Traditional approaches to the above issues include rewiring of the premises with cabling that is suitable for digital video, and utilizing transmitter/receiver units to bypass the wiring. Rewiring for most premises can be prohibitively expensive. Both of these approaches require a device at each set; and even two devices are needed where Picture-In-Picture (PIP) or simultaneous recording is being used. The retransmission boxes also consume bandwidth in the facility (either Radio Frequency spectrum or Internet bandwidth), and necessitates a patchwork of separate devices to be linked together.

Therefore, there is a need for providing digital video transmission over extant wiring facilities without incurring high deployment costs for the service provider or the consumers.

BRIEF DESCRIPTION OF THE DRAWINGS

Various exemplary embodiments are illustrated by way of example, and not by way of limitation, in the figures of the accompanying drawings in which like reference numerals refer to similar elements and in which:

FIG. 1 is a diagram of a video system capable of providing digital video remodulation, according with an exemplary embodiment;

FIG. 2 is a diagram of a media distributor configured to distribute video signals, according to an exemplary embodiment;

FIG. 3 is a diagram of an exemplary deployment of the media distributor of FIG. 2 within a customer premises, according to an exemplary embodiment;

FIG. 4 is a diagram of a remote control device capable of communicating commands to the media distributor of FIG. 2, according to an exemplary embodiment;

FIG. 5 is a flowchart of a process for distributing video signals, according to an exemplary embodiment;

FIG. 6 is a flowchart of a channel selection process provided by the media distributor of FIG. 2, according to an exemplary embodiment;

FIG. 7 is a flowchart of a video broadcast process provided by the media distributor of FIG. 2, according to an exemplary embodiment;

FIG. 8 is a flowchart of a monitoring process provided by the media distributor of FIG. 2, according to an exemplary embodiment; and

FIG. 9 is a diagram of a computer system that can be used to implement various exemplary embodiments.

DETAILED DESCRIPTION

An apparatus, method, and software for providing video remodulation are described. In the following description, for the purposes of explanation, numerous specific details are set forth in order to provide a thorough understanding of the various exemplary embodiments. It is apparent, however, to one skilled in the art that the various exemplary embodiments may be practiced without these specific details or with an equivalent arrangement. In other instances, well-known structures and devices are shown in block diagram form in order to avoid unnecessarily obscuring the exemplary embodiments.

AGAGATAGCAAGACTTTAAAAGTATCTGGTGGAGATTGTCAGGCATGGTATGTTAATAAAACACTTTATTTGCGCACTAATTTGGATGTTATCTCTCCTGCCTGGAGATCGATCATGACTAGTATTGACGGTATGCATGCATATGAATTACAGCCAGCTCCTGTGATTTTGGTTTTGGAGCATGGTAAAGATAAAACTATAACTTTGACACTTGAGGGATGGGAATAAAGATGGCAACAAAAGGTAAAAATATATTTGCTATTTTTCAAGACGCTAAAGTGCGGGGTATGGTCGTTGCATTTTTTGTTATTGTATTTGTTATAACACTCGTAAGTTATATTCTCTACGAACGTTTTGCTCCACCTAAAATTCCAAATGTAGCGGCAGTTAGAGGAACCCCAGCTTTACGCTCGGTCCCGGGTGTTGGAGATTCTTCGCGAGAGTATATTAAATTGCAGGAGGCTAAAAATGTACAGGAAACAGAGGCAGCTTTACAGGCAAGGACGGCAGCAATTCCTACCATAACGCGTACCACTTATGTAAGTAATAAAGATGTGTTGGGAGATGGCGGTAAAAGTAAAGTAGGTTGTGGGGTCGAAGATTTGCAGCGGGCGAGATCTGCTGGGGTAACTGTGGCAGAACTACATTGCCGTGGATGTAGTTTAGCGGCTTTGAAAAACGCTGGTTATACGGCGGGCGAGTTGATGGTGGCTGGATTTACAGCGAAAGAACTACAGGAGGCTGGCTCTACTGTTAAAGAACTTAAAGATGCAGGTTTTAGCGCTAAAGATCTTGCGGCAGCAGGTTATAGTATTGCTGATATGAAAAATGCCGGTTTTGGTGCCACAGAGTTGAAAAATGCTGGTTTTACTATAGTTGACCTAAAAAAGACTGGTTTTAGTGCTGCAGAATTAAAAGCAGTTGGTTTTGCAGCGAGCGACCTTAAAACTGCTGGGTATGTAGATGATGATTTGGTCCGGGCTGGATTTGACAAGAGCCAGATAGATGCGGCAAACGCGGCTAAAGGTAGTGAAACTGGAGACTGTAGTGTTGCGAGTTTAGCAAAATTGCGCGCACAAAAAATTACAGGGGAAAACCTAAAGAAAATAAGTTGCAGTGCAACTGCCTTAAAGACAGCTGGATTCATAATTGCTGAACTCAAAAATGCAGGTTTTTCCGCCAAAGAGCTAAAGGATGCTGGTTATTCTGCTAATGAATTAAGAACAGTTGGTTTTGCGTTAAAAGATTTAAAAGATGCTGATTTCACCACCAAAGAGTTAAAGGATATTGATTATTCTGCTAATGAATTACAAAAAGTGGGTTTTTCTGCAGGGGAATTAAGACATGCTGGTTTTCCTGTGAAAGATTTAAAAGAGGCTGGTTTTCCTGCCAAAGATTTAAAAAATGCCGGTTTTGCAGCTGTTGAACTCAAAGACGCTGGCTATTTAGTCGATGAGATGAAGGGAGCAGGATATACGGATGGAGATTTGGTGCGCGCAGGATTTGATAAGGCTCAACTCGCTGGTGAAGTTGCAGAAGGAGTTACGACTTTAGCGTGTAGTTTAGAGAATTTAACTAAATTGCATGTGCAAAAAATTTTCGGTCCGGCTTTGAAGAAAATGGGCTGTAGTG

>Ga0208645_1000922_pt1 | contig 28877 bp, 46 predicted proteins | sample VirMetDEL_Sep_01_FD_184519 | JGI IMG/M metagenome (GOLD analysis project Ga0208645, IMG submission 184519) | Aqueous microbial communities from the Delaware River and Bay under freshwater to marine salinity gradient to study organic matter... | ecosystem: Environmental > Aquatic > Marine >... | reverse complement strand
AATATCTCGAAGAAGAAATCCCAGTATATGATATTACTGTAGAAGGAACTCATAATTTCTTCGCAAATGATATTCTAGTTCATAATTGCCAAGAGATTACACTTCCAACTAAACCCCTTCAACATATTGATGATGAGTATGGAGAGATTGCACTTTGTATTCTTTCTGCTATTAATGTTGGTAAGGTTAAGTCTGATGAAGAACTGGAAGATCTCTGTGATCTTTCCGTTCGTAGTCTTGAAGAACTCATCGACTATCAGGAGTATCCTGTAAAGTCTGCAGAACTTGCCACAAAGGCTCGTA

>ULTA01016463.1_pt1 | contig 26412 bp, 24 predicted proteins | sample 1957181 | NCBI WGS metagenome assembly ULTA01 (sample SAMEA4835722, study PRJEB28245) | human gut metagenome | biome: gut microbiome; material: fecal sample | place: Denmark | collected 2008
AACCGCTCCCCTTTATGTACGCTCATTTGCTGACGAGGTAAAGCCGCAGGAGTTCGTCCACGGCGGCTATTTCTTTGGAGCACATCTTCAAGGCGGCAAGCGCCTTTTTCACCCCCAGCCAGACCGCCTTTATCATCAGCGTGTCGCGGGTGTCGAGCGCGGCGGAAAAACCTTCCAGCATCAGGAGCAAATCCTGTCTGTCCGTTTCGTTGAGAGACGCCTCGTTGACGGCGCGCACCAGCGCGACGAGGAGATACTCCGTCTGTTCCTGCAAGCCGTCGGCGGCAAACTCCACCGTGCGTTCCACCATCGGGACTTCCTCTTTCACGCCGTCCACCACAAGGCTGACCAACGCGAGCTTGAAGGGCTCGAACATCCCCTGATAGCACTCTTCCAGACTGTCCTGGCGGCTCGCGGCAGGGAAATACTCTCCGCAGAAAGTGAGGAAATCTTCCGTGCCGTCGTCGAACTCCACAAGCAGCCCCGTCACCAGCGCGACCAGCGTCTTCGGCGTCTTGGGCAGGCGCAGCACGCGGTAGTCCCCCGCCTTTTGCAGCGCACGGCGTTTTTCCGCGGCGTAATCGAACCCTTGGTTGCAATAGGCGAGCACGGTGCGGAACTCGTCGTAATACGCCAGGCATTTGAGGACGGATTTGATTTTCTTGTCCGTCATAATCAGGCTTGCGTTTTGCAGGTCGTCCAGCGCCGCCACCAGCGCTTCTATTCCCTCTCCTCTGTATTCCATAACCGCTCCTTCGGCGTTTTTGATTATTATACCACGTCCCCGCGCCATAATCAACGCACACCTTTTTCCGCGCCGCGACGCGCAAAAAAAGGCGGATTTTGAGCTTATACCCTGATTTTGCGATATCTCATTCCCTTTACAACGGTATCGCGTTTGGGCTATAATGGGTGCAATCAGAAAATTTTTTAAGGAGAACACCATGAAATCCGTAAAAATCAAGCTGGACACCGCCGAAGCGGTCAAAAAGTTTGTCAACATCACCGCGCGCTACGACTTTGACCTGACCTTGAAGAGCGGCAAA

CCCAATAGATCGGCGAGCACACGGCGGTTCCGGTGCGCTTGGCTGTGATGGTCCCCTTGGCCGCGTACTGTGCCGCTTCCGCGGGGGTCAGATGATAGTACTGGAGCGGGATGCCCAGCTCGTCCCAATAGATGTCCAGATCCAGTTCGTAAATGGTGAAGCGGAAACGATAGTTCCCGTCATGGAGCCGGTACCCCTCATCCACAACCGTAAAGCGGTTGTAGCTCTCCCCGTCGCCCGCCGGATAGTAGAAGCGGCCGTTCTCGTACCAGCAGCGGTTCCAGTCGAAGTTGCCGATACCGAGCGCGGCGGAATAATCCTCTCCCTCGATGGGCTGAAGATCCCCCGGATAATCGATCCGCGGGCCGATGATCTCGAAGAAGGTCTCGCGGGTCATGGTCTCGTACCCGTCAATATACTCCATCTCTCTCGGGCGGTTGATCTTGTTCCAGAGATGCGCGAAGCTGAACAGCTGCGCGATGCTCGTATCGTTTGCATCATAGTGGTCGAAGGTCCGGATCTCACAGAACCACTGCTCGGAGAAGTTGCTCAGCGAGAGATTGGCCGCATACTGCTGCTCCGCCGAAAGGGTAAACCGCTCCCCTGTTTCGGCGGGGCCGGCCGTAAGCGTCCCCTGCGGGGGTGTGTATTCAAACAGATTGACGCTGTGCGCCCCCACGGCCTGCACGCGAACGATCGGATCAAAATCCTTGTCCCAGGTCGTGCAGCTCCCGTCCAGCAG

Although the various embodiments are described with respect to digital video signals, it is contemplated that these embodiments have applicability to other digital media and content (e.g., audio, images, textual information, etc.).

FIG. 1 is a diagram of a video system capable of providing digital video remodulation, according with an exemplary embodiment. A communication system 100 provides video (and/or audio, images, textual, etc.) services to users via digital media distributors 101; each of the media distributors 101a-101n is configured to accept, for example, a digital video feed and remodulate the feed to output analog signals. In other words, the process of converting the digital video signals to their analog equivalent entails decoding and subsequent modulation; thus, this process can be termed “remodulation.” These analog signals can then be distributed to one or more displays 103 over traditional residential wiring within the customer premises 105, which can be a residential or commercial dwelling.